2023 Announcements

USACE Launches New Version of Climate Hydrology Assessment Tool (CHAT) on Amazon Web Services (AWS) Cloud

The USACE Climate Preparedness and Resilience (CPR) Community of Practice (CoP) is launching a new version of the Climate Hydrology Assessment Tool (CHAT) on the Amazon Web Services (AWS) cloud.

Engineering and Construction Bulletin (ECB) 2018-14 governs applications of climate change information to help inform hydrologic impacts to USACE Civil Works projects and studies. This guidance requires the assessment of historic and future (projected) conditions relevant to considering climate change as part of water resources studies and applications. The USACE-developed CHAT supports the application of ECB 2018-14. The tool is used to conduct climate change assessments performed by USACE, our partners, and our stakeholders. The CHAT offers a standardized and efficient approach to analysis and visualization of projected climate-changed hydrology and meteorology.

The latest version of the CHAT enables users to assess an expanded number of simulated historical and future (projected) climate-changed meteorologic and streamflow variables and includes enhanced options for visualizing these added time series. Users can now view streamflow variable outputs for a selected stream segment. Output for temperature and precipitation variables corresponds to a selected 8-digit HUC. When displaying streamflow output, the CHAT now enables the user to filter results by Representative Concentration Pathway (RCPs 4.5 and 8.5). Previously, annual-maximum of mean monthly streamflow outputs represented a combination of the projections generated using RCP 4.5 and RCP 8.5.  Robustness metrics have been added as an optional overlay to the annual time series plots. Robustness metrics are calculated for the mid-century and end-century epochs and assess whether there is inter-model agreement on the directionality of the future signal trend and whether the future signal trend is significant relative to the historic variability. In addition to visualizing the data over the entire simulation period (water years 1951–2099), users can now also view epoch-based changes in both annual and monthly variables for streamflow, temperature, and precipitation.

Access the new CHAT version:

USACE Updates the Sea Level Tracker (SLT)

Screenshot of Sea Level Tracker, Baltimore MD Gauge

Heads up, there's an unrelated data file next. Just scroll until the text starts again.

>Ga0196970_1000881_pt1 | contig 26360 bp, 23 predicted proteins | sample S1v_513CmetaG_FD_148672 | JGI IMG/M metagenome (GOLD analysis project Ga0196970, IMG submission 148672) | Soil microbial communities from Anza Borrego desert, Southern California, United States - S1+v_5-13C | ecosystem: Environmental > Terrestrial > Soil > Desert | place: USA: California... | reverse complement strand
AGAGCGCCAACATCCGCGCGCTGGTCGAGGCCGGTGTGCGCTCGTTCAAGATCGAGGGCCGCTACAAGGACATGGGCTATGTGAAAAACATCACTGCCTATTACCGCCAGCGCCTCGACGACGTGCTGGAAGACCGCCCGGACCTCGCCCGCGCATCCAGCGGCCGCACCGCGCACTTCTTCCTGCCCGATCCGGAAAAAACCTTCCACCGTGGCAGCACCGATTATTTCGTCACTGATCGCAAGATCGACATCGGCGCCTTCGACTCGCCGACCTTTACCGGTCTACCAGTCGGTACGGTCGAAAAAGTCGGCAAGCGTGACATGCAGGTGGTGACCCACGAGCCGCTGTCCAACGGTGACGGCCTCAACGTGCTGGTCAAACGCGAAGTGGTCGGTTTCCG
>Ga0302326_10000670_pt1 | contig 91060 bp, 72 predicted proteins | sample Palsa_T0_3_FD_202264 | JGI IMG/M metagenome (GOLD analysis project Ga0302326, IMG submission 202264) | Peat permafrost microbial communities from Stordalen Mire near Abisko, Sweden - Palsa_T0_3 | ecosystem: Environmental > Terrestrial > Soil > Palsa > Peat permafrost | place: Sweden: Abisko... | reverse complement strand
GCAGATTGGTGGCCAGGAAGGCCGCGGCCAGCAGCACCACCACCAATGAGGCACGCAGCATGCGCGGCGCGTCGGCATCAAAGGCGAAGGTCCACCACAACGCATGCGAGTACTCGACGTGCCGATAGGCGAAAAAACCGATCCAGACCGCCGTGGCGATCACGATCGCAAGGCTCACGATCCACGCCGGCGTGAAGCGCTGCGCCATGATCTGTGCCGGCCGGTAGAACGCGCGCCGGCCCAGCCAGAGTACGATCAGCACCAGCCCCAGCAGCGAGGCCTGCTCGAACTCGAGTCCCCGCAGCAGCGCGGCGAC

The USACE Climate Preparedness and Resilience (CPR) Community of Practice (CoP) is launching a new version of the Sea Level Tracker (SLT) on the Amazon Web Services (AWS) cloud. The new version of the tool integrates the functionality of a complementary tool, the Sea Level Change Curve Calculator (SLCCC), and adds new capabilities. Specifically, the new tool includes alternative projections of sea level from national and local sources. It also adds the capability to generate a downloadable report so that users can easily apply insights from the SLT to their projects.

As background, USACE has released formal guidance (e.g., USACE 1989, USACE 2013a, USACE 2013b, USACE, 2014) to incorporate sea level change (SLC) in project planning and design. Now, all current and future coastal projects must account for the impacts of changes in local mean sea level (LMSL) throughout a project lifecycle. USACE developed the Sea Level Tracker (SLT) to support the required analysis (per Engineer Regulation 1100-2-8162 and Engineer Technical Letter (ETL) 1100-2-1) and to empower deeper exploration of SLC more broadly.

The SLT allows users to visualize observed changes in sea level and to compare trends to projected changes. The tool shows historical, observed mean sea level (MSL) as measured and reported by National Oceanic Atmospheric Administration (NOAA) tide gauges, along with USACE SLC projections and calculated trends. Additionally, the tool can map these values against critical infrastructure elevation thresholds or other elevations of interest to the user. Finally, the tool enables users to visualize the indirect impacts of changing sea level on extreme water levels (EWLs) as calculated by NOAA and USACE.

Working together, these components can help users align various SLC scenarios with existing and planned engineering efforts, estimating when and how sea level may impact critical infrastructure and planned development activities.

Access the SLT here: